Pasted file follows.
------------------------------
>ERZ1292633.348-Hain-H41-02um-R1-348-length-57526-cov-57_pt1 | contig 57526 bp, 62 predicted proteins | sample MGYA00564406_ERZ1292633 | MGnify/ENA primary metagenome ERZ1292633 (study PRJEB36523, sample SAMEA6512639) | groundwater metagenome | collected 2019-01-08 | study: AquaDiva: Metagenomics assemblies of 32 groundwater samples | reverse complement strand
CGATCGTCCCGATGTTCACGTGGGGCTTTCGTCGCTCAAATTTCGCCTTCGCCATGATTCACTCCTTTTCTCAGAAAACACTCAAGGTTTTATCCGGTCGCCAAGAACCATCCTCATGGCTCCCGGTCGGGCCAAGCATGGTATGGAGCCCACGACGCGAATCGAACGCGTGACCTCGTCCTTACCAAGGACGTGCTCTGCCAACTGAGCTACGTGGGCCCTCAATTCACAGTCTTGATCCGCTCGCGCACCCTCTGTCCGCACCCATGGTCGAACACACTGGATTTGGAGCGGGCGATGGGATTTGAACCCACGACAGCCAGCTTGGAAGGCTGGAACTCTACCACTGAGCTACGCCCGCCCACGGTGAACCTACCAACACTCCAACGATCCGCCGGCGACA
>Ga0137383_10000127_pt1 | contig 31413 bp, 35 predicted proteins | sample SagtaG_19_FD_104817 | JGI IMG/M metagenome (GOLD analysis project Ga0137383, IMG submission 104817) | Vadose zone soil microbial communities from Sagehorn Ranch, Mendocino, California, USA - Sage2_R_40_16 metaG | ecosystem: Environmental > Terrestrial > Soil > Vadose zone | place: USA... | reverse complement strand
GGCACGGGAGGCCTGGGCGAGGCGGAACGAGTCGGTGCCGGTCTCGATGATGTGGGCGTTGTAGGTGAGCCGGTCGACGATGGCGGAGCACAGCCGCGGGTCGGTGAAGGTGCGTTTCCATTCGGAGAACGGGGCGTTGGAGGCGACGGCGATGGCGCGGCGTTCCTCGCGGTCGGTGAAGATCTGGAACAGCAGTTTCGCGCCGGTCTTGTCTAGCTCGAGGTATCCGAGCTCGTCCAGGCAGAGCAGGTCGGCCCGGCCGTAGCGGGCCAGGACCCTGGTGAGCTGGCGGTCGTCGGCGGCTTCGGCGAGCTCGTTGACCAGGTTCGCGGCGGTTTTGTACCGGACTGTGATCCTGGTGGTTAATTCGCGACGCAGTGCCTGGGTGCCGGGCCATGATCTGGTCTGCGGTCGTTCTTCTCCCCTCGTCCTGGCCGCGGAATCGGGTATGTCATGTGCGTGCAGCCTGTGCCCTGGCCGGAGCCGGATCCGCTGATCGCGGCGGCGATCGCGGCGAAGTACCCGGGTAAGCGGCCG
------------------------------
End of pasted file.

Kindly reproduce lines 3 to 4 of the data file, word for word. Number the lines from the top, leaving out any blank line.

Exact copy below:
>Ga0137383_10000127_pt1 | contig 31413 bp, 35 predicted proteins | sample SagtaG_19_FD_104817 | JGI IMG/M metagenome (GOLD analysis project Ga0137383, IMG submission 104817) | Vadose zone soil microbial communities from Sagehorn Ranch, Mendocino, California, USA - Sage2_R_40_16 metaG | ecosystem: Environmental > Terrestrial > Soil > Vadose zone | place: USA... | reverse complement strand
GGCACGGGAGGCCTGGGCGAGGCGGAACGAGTCGGTGCCGGTCTCGATGATGTGGGCGTTGTAGGTGAGCCGGTCGACGATGGCGGAGCACAGCCGCGGGTCGGTGAAGGTGCGTTTCCATTCGGAGAACGGGGCGTTGGAGGCGACGGCGATGGCGCGGCGTTCCTCGCGGTCGGTGAAGATCTGGAACAGCAGTTTCGCGCCGGTCTTGTCTAGCTCGAGGTATCCGAGCTCGTCCAGGCAGAGCAGGTCGGCCCGGCCGTAGCGGGCCAGGACCCTGGTGAGCTGGCGGTCGTCGGCGGCTTCGGCGAGCTCGTTGACCAGGTTCGCGGCGGTTTTGTACCGGACTGTGATCCTGGTGGTTAATTCGCGACGCAGTGCCTGGGTGCCGGGCCATGATCTGGTCTGCGGTCGTTCTTCTCCCCTCGTCCTGGCCGCGGAATCGGGTATGTCATGTGCGTGCAGCCTGTGCCCTGGCCGGAGCCGGATCCGCTGATCGCGGCGGCGATCGCGGCGAAGTACCCGGGTAAGCGGCCG